Mechanical Keyboards: Pros and Cons

I’ve been using mechanical keyboards for a while now, and I want to quickly write up my observations on them. They’re quite fascinating and I love the tactile feedback and responsiveness they provide, and the nice solid construction they have that most membrane keyboards lack.

The first thing that I’ve noticed as I have transitioned from Cherry Blue keyboards (I have a portable laptop keyboard and a full-size keyboard with blue switch clones) to Speed Silver switches is that the responsiveness of a low-travel low-force switch is fantastic.

So far I’ve only used Cherry or Cherry-clone switches, which have been functionally identical and I haven’t had anything to say about them. Whether the clones are simply well-made, or they come from the same production line, I couldn’t say. The quality of the keyboards made with the non-clones has been better overall, but that’s more from a user-preference standpoint and not so much a mechanical function quality.

I haven’t used any of the keyboards long enough to be approaching their end-of-life use level, but I did use a Blue clone keyboard that had been left outside in inclement weather for a couple months because the Amazon delivery person left it in a really secluded place that was only uncovered by accident after a couple deliberate searches failed and it worked fine.

My impression of the blue switches was immediately fantastic. Noisy and tactile, they gave a great amount of feedback when typing and I found that my typing speed was immediately as fast as it was on membrane keyboards (about 100 WPM) and about 8-12 WPM faster after I got practice with them.

However, there are downsides to the blue switches, most notably that they make a heck of a racket, especially when you are typing quickly. After over a year of using blue switches, I decided to get something a little less noisy, and there was a sale on a Cherry Speed Silver featuring keyboard so I bit the bullet.

Moving to a non-tactile, non-clicky keyboard was a little bit difficult, especially with the Speed Silver’s lower actuation weight and distance. I found myself occasionally hitting buttons I merely intended to rest my fingers on, more than once stumbling into a trap or driving a vehicle off-road in video games.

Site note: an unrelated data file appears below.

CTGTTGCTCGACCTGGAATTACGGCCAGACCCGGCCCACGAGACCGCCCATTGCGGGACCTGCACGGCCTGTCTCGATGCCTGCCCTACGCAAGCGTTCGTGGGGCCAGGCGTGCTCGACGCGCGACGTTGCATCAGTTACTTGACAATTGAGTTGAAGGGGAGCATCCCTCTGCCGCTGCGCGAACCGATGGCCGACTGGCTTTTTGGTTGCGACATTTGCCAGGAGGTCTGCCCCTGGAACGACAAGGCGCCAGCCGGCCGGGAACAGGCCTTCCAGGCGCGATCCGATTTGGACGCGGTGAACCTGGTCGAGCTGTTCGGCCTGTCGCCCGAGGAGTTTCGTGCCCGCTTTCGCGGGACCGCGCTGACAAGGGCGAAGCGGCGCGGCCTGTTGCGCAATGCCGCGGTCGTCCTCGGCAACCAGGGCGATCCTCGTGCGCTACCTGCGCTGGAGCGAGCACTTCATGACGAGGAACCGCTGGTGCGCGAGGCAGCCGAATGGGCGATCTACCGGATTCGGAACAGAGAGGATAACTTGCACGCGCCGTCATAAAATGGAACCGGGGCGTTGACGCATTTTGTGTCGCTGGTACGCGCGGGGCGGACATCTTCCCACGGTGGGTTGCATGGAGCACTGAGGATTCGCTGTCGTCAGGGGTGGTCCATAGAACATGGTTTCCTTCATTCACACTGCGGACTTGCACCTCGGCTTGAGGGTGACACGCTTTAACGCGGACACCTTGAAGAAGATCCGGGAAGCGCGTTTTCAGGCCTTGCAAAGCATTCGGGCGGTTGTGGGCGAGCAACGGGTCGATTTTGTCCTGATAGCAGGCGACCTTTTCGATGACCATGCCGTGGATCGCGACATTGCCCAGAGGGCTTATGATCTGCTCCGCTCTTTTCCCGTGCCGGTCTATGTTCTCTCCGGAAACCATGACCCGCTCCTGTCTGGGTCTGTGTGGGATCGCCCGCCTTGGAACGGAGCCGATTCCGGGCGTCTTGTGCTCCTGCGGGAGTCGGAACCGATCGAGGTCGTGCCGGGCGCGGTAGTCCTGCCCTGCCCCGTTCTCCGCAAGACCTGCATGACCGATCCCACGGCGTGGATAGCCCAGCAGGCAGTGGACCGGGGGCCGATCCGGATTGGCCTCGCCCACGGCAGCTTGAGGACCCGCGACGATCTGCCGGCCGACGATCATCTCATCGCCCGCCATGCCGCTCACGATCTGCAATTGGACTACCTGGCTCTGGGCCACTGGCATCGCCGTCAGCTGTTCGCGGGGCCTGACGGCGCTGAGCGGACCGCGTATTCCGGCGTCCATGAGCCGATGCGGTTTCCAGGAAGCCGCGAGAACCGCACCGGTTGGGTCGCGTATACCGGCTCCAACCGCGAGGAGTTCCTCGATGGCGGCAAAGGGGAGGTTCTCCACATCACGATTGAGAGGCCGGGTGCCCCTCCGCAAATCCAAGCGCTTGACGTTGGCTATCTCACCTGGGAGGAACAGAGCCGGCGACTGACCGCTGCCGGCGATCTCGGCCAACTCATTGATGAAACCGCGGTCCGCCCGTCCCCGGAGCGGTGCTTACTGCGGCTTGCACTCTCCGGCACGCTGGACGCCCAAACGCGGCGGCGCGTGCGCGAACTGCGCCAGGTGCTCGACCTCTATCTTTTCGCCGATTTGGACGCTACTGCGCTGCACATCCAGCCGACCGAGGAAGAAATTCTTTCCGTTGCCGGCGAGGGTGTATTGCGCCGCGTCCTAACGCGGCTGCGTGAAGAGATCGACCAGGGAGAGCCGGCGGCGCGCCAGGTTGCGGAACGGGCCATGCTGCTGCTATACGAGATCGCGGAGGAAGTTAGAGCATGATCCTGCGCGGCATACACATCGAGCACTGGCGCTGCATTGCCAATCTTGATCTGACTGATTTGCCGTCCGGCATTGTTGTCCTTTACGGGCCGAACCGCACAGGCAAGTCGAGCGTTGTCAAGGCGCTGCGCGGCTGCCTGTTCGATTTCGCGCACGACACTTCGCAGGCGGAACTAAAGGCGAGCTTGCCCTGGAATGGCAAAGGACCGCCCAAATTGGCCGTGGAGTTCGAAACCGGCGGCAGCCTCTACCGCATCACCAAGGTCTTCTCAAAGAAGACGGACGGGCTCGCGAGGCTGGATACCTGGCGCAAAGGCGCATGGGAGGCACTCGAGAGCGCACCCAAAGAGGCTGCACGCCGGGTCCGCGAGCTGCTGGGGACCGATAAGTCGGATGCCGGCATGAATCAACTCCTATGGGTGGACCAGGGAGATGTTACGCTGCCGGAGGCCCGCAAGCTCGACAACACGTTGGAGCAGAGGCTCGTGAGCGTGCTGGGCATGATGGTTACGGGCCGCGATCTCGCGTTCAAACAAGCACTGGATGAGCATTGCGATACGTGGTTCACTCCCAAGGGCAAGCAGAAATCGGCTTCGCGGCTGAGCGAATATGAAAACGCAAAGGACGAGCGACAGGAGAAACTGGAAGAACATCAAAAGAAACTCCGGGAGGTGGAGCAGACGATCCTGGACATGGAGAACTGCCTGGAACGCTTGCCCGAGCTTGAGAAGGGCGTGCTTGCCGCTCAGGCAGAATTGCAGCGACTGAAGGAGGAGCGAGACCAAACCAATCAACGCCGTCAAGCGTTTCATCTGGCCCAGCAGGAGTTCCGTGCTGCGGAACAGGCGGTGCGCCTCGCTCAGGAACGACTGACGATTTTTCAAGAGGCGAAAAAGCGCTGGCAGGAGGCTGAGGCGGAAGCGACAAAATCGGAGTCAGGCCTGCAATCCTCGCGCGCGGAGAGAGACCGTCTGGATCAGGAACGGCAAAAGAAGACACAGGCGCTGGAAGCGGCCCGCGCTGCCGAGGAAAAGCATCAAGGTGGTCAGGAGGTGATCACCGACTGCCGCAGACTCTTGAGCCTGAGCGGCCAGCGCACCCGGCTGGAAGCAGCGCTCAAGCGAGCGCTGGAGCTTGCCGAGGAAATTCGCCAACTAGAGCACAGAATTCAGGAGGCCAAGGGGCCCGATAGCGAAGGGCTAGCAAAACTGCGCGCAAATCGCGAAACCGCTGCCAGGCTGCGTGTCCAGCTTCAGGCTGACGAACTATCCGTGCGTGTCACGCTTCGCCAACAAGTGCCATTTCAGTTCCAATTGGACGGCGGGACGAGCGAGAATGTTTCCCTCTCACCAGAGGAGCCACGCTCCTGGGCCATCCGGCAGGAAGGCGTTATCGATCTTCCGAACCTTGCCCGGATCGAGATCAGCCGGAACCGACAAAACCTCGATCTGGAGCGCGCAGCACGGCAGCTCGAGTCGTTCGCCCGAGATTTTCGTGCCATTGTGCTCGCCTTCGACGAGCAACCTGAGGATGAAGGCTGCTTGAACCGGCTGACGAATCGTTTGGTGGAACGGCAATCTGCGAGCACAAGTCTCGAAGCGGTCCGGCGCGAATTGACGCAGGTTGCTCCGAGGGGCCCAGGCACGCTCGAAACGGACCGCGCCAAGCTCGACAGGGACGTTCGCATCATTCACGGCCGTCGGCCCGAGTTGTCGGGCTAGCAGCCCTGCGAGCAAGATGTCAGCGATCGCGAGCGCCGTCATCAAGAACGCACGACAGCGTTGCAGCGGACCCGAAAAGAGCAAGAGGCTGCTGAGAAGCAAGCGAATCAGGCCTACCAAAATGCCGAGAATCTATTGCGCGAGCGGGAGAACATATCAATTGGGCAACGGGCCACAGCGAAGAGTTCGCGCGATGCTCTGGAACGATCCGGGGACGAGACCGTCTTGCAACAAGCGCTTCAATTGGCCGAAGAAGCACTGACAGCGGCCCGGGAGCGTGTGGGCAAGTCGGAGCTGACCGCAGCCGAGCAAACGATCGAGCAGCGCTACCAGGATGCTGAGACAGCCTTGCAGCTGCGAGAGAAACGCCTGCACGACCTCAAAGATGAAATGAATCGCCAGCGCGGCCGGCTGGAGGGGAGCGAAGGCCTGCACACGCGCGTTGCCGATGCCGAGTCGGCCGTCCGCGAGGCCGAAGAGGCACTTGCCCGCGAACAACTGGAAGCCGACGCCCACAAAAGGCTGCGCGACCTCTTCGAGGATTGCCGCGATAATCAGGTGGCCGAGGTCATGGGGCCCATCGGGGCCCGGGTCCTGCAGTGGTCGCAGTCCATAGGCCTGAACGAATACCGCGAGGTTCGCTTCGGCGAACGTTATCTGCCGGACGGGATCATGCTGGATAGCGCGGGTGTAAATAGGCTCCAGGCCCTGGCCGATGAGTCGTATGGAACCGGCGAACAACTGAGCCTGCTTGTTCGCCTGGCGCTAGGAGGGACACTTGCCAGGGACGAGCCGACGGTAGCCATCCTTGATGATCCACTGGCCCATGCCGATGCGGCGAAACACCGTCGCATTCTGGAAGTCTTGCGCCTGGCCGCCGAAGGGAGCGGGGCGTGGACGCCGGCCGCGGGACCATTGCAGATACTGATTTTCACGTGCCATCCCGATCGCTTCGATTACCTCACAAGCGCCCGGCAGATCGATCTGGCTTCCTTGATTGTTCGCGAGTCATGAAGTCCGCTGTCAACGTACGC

Still, the Speed Silver switches are fantastic for quick response times, and they feel wonderful, even if they don’t have that tactile kick when they activate. I think I prefer typing on them for long periods of time, though I type a little bit slower on them.

One thing I did note about the lack of tactile response is that it is easier to duplicate keypresses and make typos without realizing it; I have a bad habit of predictively moving my fingers to the keys I am about to need, and that results in a fair amount of accidental presses on keys out of order. This works fine in a gaming context, but with a hair-trigger it’s not ideal.

Fortunately, the keyboard I have, the G.Skill RIPJAWS, comes with a software suite that allows you to customize some of the keyboard’s features, including configuring specific settings for multiple presses so that you can make them function in a way that fits your typing preferences.

I’d strongly recommend a mechanical keyboard to anyone, especially if they’re looking for a more satisfying experience. I will say that for everyday use Blue switches were more appealing, but since I spend a fair amount of my time in calls with people, the Speed Silver switches are a good courtesy for the people who have to listen to my typing, and I don’t mind the transition all that much.

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